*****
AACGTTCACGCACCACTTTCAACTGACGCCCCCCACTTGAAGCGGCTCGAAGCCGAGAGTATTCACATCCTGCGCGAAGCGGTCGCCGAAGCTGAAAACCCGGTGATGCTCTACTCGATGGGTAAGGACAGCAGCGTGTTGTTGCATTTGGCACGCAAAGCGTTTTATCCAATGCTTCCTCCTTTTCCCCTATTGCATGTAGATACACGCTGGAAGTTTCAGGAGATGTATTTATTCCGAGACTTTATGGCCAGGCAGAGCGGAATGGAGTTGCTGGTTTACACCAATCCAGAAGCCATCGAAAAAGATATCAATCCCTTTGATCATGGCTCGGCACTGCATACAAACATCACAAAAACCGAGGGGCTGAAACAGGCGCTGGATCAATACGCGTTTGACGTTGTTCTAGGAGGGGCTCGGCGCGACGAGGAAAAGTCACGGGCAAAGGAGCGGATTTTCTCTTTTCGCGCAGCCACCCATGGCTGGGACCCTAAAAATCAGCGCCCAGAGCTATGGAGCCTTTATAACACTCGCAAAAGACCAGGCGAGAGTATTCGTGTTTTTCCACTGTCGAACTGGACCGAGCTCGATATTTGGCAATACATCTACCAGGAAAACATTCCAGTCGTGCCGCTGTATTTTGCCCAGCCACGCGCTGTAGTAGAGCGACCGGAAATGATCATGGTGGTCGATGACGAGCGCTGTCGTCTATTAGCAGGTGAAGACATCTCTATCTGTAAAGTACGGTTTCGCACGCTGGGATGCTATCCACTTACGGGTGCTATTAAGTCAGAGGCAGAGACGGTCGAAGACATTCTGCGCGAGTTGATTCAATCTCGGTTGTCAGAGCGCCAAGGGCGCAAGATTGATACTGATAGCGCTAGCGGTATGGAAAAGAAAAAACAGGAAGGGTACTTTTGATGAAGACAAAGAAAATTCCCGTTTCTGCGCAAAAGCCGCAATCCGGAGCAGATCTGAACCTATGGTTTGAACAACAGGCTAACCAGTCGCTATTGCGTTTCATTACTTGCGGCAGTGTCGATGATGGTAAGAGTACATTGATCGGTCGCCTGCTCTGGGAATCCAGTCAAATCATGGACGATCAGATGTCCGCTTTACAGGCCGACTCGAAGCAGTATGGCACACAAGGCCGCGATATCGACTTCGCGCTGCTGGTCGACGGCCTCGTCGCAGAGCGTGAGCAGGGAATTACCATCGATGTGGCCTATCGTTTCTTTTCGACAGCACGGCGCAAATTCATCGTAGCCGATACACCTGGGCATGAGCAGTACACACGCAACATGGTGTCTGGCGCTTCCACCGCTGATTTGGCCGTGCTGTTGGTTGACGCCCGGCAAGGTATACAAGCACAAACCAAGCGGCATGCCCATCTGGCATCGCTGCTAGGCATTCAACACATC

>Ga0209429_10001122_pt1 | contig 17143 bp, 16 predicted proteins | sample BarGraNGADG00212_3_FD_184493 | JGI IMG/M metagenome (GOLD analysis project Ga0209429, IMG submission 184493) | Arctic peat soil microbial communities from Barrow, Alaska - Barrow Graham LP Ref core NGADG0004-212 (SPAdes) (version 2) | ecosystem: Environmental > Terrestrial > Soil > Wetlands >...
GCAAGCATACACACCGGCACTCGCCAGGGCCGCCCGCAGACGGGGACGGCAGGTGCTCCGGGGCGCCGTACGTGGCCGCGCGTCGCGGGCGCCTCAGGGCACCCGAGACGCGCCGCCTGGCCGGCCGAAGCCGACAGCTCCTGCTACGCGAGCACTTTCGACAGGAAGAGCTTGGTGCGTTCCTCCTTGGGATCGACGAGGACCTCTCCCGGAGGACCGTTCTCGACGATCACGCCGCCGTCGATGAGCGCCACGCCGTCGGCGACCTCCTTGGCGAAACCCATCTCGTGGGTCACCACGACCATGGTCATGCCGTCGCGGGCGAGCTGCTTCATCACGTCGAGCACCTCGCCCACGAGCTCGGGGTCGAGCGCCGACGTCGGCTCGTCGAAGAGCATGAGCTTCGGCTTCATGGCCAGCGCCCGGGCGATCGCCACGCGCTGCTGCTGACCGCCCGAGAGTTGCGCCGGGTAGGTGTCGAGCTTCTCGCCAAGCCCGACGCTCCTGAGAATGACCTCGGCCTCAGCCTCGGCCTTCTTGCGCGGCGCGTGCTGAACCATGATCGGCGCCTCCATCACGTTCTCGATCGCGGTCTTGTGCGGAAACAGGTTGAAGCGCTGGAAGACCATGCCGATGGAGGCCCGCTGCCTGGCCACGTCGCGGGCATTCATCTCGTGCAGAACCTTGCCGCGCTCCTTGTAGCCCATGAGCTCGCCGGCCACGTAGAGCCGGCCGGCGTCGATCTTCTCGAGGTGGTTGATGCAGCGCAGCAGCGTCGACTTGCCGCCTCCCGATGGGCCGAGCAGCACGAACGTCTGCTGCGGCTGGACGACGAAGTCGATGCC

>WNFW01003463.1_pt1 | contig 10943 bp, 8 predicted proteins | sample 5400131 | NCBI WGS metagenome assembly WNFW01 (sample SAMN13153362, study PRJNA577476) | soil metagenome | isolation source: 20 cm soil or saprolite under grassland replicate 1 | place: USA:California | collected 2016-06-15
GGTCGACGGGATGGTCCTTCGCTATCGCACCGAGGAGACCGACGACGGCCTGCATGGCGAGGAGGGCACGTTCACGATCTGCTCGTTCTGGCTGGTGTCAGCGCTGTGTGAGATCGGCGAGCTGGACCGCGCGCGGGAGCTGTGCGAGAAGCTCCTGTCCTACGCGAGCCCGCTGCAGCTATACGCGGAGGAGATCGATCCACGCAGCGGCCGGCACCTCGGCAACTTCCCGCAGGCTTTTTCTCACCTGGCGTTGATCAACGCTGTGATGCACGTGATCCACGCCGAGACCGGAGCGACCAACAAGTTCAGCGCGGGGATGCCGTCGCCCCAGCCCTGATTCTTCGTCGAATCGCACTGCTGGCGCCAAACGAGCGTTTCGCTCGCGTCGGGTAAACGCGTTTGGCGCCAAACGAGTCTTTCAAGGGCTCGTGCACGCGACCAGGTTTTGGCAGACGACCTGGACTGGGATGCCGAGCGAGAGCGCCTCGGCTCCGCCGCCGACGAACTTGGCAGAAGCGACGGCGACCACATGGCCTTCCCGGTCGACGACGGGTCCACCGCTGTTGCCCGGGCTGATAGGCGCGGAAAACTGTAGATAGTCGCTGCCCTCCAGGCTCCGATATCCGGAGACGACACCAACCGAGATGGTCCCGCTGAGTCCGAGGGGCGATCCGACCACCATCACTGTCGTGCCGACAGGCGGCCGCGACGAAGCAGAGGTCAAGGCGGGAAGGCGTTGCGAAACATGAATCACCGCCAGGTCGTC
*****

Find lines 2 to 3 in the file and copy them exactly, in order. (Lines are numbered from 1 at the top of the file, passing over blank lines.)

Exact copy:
>Ga0209429_10001122_pt1 | contig 17143 bp, 16 predicted proteins | sample BarGraNGADG00212_3_FD_184493 | JGI IMG/M metagenome (GOLD analysis project Ga0209429, IMG submission 184493) | Arctic peat soil microbial communities from Barrow, Alaska - Barrow Graham LP Ref core NGADG0004-212 (SPAdes) (version 2) | ecosystem: Environmental > Terrestrial > Soil > Wetlands >...
GCAAGCATACACACCGGCACTCGCCAGGGCCGCCCGCAGACGGGGACGGCAGGTGCTCCGGGGCGCCGTACGTGGCCGCGCGTCGCGGGCGCCTCAGGGCACCCGAGACGCGCCGCCTGGCCGGCCGAAGCCGACAGCTCCTGCTACGCGAGCACTTTCGACAGGAAGAGCTTGGTGCGTTCCTCCTTGGGATCGACGAGGACCTCTCCCGGAGGACCGTTCTCGACGATCACGCCGCCGTCGATGAGCGCCACGCCGTCGGCGACCTCCTTGGCGAAACCCATCTCGTGGGTCACCACGACCATGGTCATGCCGTCGCGGGCGAGCTGCTTCATCACGTCGAGCACCTCGCCCACGAGCTCGGGGTCGAGCGCCGACGTCGGCTCGTCGAAGAGCATGAGCTTCGGCTTCATGGCCAGCGCCCGGGCGATCGCCACGCGCTGCTGCTGACCGCCCGAGAGTTGCGCCGGGTAGGTGTCGAGCTTCTCGCCAAGCCCGACGCTCCTGAGAATGACCTCGGCCTCAGCCTCGGCCTTCTTGCGCGGCGCGTGCTGAACCATGATCGGCGCCTCCATCACGTTCTCGATCGCGGTCTTGTGCGGAAACAGGTTGAAGCGCTGGAAGACCATGCCGATGGAGGCCCGCTGCCTGGCCACGTCGCGGGCATTCATCTCGTGCAGAACCTTGCCGCGCTCCTTGTAGCCCATGAGCTCGCCGGCCACGTAGAGCCGGCCGGCGTCGATCTTCTCGAGGTGGTTGATGCAGCGCAGCAGCGTCGACTTGCCGCCTCCCGATGGGCCGAGCAGCACGAACGTCTGCTGCGGCTGGACGACGAAGTCGATGCC